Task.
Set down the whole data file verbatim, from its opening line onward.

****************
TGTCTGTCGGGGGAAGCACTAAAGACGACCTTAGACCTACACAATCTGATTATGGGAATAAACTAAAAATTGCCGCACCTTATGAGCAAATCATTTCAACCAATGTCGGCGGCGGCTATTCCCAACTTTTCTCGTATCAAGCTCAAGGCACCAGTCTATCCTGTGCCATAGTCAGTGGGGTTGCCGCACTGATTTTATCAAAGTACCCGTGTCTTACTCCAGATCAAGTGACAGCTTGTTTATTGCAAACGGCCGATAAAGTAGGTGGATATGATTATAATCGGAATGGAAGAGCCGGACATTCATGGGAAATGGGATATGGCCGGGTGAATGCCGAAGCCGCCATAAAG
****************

TGTCTGTCGGGGGAAGCACTAAAGACGACCTTAGACCTACACAATCTGATTATGGGAATAAACTAAAAATTGCCGCACCTTATGAGCAAATCATTTCAACCAATGTCGGCGGCGGCTATTCCCAACTTTTCTCGTATCAAGCTCAAGGCACCAGTCTATCCTGTGCCATAGTCAGTGGGGTTGCCGCACTGATTTTATCAAAGTACCCGTGTCTTACTCCAGATCAAGTGACAGCTTGTTTATTGCAAACGGCCGATAAAGTAGGTGGATATGATTATAATCGGAATGGAAGAGCCGGACATTCATGGGAAATGGGATATGGCCGGGTGAATGCCGAAGCCGCCATAAAG